Welcome to our new books page; I hope you will enjoy the journey we are about to embark upon. Not all books reviewed here will be to everyone’s taste, but occasionally you may wish to try something new, a different genre even, and I am hoping to provide you with a selection to choose from.

In recent months, there has beensome very good releases and I am highlighting a few I enjoyed.

In 2023, my book of the year was John Boyne’s Water, and this is the first of a quartet of interlinked novels he is set to publish in six-monthly intervals. The others will be Earth (due for release in May), Fire and Air.

Boyne is probably best-known for The Boy in the Striped Pyjamas, has gained enormous critical acclaim in more recent times for The Heart’s Invisible Furies, though my personal favourite of all his novels remains The Absolutist. He has certainly been prolific, producing six works for younger readers, two novellas, a book of short stories, and an incredible 14 other novels before Water.

Running to just 166 pages, Water opens with a single line that immediately grabs the reader’s attention. “The first thing I do when I arrive on the island is change my name.” Immediately, there are so many questions. Who is this woman? Why has she swapped a life of middle-class luxury in Dublin to live in a small cottage on a remote island? What is she running from?

This is a story told in the first person, by the middle-aged Vanessa Carlin who has changed her name to Willow Hale. She is trying to escape a past that is mired in scandal, and learning how to live with the aftermath of shame. In this slim volume, we are also introduced to a variety of characters, any one of whom would possibly be deserving of a book in their own right.

Many questions are raised in Boyne’s exploration of a dark side to our society, not least the one about how complicit Vanessa was in her husband’s crimes. By not doing anything, was she in fact doing something wrong? The revelations in this book are highly relevant for today’s world, may touch the lives of some readers more than others, but the careful way in which Boyne tells the story is admirable.

For me, a feature of all of Boyne’s works is the clarity with which he writes, always making his novels easily accessible for the reader. He is not afraid to tackle subjects that are uneasy for people, but in doing so he reveals the human impact of our actions. Water is another fine example of a classic by a master craftsman.

The only pity now is that we have to wait for the next volume.

Water by John Boyne

Water by John Boyne. Publisher: Doubleday, €13.99

Leo's recommended reads

Thought provoking

Close To Home by Michael Magee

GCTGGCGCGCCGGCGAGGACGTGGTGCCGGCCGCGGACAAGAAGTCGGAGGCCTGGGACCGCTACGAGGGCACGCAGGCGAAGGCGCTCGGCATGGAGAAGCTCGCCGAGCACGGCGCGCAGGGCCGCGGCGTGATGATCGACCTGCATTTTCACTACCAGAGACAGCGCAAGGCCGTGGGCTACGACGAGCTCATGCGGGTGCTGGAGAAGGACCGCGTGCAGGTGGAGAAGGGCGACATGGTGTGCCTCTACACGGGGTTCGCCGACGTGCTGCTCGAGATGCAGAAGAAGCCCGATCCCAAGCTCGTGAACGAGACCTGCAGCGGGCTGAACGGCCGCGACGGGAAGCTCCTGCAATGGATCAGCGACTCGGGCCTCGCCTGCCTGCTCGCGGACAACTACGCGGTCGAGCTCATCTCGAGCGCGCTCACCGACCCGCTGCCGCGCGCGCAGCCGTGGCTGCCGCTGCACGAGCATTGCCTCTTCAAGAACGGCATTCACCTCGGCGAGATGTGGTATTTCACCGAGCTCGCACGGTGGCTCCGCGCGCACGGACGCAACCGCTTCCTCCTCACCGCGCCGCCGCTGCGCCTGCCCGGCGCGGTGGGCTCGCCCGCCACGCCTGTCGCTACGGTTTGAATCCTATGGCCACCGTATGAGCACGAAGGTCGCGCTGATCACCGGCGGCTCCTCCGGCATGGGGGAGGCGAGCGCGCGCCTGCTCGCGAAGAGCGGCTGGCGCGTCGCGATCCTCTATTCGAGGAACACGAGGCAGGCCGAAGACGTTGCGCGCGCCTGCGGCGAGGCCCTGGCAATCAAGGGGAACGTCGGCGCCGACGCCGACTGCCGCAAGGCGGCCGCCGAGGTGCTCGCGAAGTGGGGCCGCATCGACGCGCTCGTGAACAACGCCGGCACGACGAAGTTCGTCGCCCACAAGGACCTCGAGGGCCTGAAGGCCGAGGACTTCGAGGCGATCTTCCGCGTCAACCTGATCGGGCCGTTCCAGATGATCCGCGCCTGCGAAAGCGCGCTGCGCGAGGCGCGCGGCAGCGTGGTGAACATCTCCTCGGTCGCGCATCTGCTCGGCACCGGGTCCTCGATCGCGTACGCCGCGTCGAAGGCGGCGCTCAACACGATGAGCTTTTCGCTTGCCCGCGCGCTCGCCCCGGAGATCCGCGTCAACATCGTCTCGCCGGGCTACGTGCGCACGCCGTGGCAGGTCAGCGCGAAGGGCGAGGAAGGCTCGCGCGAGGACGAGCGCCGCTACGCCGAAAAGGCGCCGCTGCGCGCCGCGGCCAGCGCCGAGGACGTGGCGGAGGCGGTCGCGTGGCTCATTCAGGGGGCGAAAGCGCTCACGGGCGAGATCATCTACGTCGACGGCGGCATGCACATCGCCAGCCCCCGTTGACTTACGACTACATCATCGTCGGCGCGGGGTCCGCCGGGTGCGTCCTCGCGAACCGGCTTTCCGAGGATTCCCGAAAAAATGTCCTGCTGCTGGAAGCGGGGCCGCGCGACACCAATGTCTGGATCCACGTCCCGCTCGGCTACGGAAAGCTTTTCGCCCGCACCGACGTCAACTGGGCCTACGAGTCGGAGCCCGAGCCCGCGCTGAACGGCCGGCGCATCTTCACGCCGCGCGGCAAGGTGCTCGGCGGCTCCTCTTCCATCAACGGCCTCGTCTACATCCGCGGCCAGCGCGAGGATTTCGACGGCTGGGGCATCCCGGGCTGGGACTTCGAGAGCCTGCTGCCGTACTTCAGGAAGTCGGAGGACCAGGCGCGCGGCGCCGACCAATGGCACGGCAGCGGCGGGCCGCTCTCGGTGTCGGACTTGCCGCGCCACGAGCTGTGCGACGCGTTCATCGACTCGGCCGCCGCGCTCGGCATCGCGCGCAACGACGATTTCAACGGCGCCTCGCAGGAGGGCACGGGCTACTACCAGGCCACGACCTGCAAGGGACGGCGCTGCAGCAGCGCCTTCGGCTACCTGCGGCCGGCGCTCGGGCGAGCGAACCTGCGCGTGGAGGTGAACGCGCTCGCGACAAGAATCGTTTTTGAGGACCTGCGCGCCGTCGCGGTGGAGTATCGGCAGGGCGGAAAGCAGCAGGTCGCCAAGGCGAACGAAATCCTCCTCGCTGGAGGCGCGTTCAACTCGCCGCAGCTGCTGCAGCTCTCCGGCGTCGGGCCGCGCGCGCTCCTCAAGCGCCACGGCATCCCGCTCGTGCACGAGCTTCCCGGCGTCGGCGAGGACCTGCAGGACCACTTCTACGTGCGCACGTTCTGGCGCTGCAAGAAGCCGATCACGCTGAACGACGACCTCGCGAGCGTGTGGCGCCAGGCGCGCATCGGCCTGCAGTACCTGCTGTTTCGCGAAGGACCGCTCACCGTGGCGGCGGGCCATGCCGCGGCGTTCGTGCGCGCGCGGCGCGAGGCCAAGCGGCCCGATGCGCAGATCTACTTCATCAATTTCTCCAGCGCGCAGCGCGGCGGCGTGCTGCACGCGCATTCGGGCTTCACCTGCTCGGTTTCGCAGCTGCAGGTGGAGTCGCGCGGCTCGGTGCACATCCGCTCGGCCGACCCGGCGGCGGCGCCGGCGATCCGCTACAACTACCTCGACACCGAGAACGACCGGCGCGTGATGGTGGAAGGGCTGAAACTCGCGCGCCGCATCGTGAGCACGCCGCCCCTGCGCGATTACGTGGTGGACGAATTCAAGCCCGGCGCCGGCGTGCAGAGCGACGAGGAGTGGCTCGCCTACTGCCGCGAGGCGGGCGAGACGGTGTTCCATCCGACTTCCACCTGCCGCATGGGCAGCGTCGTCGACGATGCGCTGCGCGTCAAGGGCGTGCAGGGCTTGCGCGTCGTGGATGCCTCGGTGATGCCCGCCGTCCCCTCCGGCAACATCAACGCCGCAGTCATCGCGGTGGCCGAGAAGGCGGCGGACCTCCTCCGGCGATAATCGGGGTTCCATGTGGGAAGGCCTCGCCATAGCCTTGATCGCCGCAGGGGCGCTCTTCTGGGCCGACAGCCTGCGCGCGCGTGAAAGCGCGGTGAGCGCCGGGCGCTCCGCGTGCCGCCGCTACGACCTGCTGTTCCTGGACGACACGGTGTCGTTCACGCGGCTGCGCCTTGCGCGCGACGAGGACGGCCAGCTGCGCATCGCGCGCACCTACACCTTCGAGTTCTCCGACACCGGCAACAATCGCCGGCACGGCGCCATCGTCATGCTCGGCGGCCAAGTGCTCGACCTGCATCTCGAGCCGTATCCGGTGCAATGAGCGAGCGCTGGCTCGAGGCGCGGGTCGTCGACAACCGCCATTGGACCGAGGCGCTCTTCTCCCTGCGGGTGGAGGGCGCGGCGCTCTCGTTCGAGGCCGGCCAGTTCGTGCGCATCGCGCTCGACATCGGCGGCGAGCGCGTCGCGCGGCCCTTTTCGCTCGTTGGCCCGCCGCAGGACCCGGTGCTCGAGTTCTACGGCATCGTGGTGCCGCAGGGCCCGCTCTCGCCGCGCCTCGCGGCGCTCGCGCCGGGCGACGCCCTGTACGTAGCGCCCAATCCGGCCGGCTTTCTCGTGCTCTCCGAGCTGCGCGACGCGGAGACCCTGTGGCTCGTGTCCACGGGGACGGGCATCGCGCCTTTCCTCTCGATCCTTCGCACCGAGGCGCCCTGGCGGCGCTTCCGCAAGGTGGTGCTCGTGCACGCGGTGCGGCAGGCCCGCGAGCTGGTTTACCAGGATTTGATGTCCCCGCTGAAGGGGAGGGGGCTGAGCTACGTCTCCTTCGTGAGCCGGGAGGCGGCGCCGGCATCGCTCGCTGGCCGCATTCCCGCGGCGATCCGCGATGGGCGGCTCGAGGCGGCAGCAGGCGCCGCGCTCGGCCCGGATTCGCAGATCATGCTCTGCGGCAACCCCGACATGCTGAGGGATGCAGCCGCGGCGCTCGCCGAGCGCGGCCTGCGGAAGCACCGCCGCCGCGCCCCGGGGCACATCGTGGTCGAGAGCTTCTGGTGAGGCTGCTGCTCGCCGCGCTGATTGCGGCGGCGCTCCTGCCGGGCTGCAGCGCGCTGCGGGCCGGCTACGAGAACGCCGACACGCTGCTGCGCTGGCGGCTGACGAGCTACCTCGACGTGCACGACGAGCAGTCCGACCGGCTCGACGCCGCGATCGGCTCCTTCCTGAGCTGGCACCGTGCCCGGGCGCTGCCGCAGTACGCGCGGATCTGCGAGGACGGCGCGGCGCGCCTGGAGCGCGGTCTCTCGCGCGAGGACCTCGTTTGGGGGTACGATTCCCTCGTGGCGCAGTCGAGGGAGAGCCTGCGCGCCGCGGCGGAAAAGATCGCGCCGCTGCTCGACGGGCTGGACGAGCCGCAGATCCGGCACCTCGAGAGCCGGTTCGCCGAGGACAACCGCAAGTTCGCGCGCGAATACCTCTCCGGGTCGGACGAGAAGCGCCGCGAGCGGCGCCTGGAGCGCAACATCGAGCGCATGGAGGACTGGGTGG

Close to Home by Michael Magee

Winner of the prestigious Rooney Prize for Literature last year, Michael Magee’s Close To Home is the story of Sean from West Belfast. He works hard, studies, and mostly stays out of trouble. The conflict is over and his future is filled with promise.

Returning home from university, he finds nothing has changed. One night, he assaults a stranger at a party and everything begins to come undone. The book begins with this act of violence before expanding into a portrait of working-class Ireland under the shadow of the Troubles.

It’s a first novel by Michael Magee, drawn from his own life experiences, and focuses on what happens when men get desperate. It also shines a light on the cycles of loss, trauma, and secrecy that keep them trapped, and about the struggle to shed these shackles.

Close To Home, by Michael Magee. Publisher: Hamish Hamilton, €21(hardback)


Sunday Miscellany by Sarah Binchy

Sunday Miscellany A Selection 2018–2023, edited by Sarah Binchy

Fancy something to read before bedtime, or to have in the car while you wait at training or school for your passengers? There is just one book to have.

Sunday Miscellany: A Selection 2018-2023 is edited by Sarah Binchy and is a companion book to the RTÉ Radio 1 institution. With some 150 pieces, it is a kaleidoscope of riches, featuring contributions from established writers and listeners. Colm Tóibín, Louise Kennedy, Susan McKay and Joseph O’Connor are just a few with selections in this must-have volume.

Sunday Miscellany: A Selection 2018-2023 by Sarah Binchy. Publisher: New Island Books, €19.95


Of Mice and Men by John Steinbeck

Of Mice and Men by John Steinbeck

Many classics from our youth are rarely, if ever, revisited. Often this can be attributed to poor teaching in school, the place where most people were introduced to novels, poetry and prose.

This month I am going to recommend Of Mice and Men by John Steinbeck as a classic to be taken down and read. This is a tale of friendship and tragedy during the Great Depression, and the main characters are an unlikely pair. George is ‘small and quick and dark of face’, while the giant Lennie has the mind of a young child. Yet they bond in the face of loneliness and alienation. They hustle work when they can, live a hand-to-mouth existence, but their dream and plan is to own an acre of land and a shack. Landing jobs on a ranch in Salinas Valley, the fulfilment of their dream seems close, but George cannot guard Lennie from the provocations of a flirtatious woman, nor can he foresee the consequences of Lennie’s unswerving obedience to the things George has taught him.

Of Mice and Men, by John Steinbeck. Publisher: Penguin Classic, €11.85

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